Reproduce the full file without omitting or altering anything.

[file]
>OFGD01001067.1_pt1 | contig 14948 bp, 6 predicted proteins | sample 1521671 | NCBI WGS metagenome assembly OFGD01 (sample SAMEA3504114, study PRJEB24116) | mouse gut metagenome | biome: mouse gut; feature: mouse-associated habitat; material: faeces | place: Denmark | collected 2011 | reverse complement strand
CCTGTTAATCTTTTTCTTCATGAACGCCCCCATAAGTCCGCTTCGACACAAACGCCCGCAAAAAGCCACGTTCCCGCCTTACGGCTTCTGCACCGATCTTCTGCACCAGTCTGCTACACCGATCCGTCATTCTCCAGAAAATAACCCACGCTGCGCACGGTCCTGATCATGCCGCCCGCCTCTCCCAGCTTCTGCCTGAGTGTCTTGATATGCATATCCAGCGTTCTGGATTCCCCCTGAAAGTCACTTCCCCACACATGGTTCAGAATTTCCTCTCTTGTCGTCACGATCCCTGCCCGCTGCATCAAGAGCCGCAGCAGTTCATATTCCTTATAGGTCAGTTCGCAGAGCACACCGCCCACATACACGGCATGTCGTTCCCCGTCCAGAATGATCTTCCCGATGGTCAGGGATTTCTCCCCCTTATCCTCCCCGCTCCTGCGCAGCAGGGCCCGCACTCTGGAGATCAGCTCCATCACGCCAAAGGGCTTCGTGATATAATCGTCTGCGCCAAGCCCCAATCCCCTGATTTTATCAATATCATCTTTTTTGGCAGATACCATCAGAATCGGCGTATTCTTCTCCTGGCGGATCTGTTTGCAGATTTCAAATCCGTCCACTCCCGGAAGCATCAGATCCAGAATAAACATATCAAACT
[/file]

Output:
>OFGD01001067.1_pt1 | contig 14948 bp, 6 predicted proteins | sample 1521671 | NCBI WGS metagenome assembly OFGD01 (sample SAMEA3504114, study PRJEB24116) | mouse gut metagenome | biome: mouse gut; feature: mouse-associated habitat; material: faeces | place: Denmark | collected 2011 | reverse complement strand
CCTGTTAATCTTTTTCTTCATGAACGCCCCCATAAGTCCGCTTCGACACAAACGCCCGCAAAAAGCCACGTTCCCGCCTTACGGCTTCTGCACCGATCTTCTGCACCAGTCTGCTACACCGATCCGTCATTCTCCAGAAAATAACCCACGCTGCGCACGGTCCTGATCATGCCGCCCGCCTCTCCCAGCTTCTGCCTGAGTGTCTTGATATGCATATCCAGCGTTCTGGATTCCCCCTGAAAGTCACTTCCCCACACATGGTTCAGAATTTCCTCTCTTGTCGTCACGATCCCTGCCCGCTGCATCAAGAGCCGCAGCAGTTCATATTCCTTATAGGTCAGTTCGCAGAGCACACCGCCCACATACACGGCATGTCGTTCCCCGTCCAGAATGATCTTCCCGATGGTCAGGGATTTCTCCCCCTTATCCTCCCCGCTCCTGCGCAGCAGGGCCCGCACTCTGGAGATCAGCTCCATCACGCCAAAGGGCTTCGTGATATAATCGTCTGCGCCAAGCCCCAATCCCCTGATTTTATCAATATCATCTTTTTTGGCAGATACCATCAGAATCGGCGTATTCTTCTCCTGGCGGATCTGTTTGCAGATTTCAAATCCGTCCACTCCCGGAAGCATCAGATCCAGAATAAACATATCAAACT